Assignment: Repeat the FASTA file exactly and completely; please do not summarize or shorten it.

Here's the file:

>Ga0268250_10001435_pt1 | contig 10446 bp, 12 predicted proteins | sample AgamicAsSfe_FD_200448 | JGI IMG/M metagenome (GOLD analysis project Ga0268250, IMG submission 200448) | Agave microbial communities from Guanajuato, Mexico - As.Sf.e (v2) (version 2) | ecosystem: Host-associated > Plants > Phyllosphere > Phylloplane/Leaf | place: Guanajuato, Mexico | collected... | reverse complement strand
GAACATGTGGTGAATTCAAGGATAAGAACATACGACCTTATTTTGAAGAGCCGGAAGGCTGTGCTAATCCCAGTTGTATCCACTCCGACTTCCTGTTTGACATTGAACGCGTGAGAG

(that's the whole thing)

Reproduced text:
>Ga0268250_10001435_pt1 | contig 10446 bp, 12 predicted proteins | sample AgamicAsSfe_FD_200448 | JGI IMG/M metagenome (GOLD analysis project Ga0268250, IMG submission 200448) | Agave microbial communities from Guanajuato, Mexico - As.Sf.e (v2) (version 2) | ecosystem: Host-associated > Plants > Phyllosphere > Phylloplane/Leaf | place: Guanajuato, Mexico | collected... | reverse complement strand
GAACATGTGGTGAATTCAAGGATAAGAACATACGACCTTATTTTGAAGAGCCGGAAGGCTGTGCTAATCCCAGTTGTATCCACTCCGACTTCCTGTTTGACATTGAACGCGTGAGAG